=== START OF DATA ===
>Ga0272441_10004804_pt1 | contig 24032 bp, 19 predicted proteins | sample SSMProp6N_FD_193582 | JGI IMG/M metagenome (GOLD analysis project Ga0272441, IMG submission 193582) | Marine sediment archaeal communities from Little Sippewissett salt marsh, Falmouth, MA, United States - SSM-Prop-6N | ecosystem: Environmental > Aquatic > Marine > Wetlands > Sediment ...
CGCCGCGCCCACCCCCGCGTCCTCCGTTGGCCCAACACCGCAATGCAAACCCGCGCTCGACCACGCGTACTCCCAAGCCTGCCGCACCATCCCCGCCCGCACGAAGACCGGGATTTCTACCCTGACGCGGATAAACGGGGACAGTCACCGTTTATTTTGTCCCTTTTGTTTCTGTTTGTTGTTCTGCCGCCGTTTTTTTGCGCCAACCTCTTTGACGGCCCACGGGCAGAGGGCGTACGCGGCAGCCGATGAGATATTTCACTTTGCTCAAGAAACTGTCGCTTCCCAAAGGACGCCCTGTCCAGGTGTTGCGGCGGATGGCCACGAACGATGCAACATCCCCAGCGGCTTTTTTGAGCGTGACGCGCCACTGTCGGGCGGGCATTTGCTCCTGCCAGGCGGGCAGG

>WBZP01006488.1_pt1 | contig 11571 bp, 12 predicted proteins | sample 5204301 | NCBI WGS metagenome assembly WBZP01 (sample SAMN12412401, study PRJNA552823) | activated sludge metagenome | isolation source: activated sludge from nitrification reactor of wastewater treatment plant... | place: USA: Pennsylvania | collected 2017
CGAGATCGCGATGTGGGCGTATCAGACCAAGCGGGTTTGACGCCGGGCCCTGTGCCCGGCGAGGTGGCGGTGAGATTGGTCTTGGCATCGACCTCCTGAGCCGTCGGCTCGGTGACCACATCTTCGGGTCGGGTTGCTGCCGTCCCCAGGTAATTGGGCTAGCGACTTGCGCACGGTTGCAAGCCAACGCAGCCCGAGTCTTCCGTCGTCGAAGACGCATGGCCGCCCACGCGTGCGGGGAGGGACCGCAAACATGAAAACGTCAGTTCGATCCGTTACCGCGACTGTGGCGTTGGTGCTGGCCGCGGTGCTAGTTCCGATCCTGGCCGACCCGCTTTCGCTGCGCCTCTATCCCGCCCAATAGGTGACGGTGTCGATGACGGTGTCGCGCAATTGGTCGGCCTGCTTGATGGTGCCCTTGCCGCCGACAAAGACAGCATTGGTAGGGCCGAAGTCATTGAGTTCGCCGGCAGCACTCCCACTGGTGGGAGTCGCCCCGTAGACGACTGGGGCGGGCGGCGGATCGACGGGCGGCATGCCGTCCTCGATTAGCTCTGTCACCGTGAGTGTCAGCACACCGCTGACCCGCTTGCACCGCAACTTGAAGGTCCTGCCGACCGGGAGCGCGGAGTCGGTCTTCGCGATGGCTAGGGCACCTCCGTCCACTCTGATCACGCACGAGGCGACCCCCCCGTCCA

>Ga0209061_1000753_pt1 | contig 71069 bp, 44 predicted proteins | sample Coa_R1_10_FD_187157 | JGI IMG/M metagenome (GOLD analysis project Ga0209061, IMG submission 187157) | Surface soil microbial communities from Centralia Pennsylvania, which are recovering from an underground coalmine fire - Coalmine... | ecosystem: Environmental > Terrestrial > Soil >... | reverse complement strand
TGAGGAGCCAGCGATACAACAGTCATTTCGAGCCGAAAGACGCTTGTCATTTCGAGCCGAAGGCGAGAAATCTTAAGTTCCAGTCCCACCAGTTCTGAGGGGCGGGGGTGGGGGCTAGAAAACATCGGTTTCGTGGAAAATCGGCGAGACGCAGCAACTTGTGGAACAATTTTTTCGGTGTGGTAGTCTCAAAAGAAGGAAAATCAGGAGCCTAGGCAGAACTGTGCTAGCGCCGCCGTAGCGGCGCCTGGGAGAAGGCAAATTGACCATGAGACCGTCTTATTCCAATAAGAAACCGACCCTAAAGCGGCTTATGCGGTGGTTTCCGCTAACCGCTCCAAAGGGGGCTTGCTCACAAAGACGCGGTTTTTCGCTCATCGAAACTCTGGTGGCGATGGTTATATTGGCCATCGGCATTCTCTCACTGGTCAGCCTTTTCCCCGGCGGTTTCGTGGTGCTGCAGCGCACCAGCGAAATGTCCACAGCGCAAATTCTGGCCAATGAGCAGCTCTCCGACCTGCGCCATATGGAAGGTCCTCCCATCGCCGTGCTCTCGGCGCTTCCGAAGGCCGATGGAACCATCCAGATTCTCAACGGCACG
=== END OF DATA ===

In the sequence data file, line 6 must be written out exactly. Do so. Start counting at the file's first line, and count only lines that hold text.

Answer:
TGAGGAGCCAGCGATACAACAGTCATTTCGAGCCGAAAGACGCTTGTCATTTCGAGCCGAAGGCGAGAAATCTTAAGTTCCAGTCCCACCAGTTCTGAGGGGCGGGGGTGGGGGCTAGAAAACATCGGTTTCGTGGAAAATCGGCGAGACGCAGCAACTTGTGGAACAATTTTTTCGGTGTGGTAGTCTCAAAAGAAGGAAAATCAGGAGCCTAGGCAGAACTGTGCTAGCGCCGCCGTAGCGGCGCCTGGGAGAAGGCAAATTGACCATGAGACCGTCTTATTCCAATAAGAAACCGACCCTAAAGCGGCTTATGCGGTGGTTTCCGCTAACCGCTCCAAAGGGGGCTTGCTCACAAAGACGCGGTTTTTCGCTCATCGAAACTCTGGTGGCGATGGTTATATTGGCCATCGGCATTCTCTCACTGGTCAGCCTTTTCCCCGGCGGTTTCGTGGTGCTGCAGCGCACCAGCGAAATGTCCACAGCGCAAATTCTGGCCAATGAGCAGCTCTCCGACCTGCGCCATATGGAAGGTCCTCCCATCGCCGTGCTCTCGGCGCTTCCGAAGGCCGATGGAACCATCCAGATTCTCAACGGCACG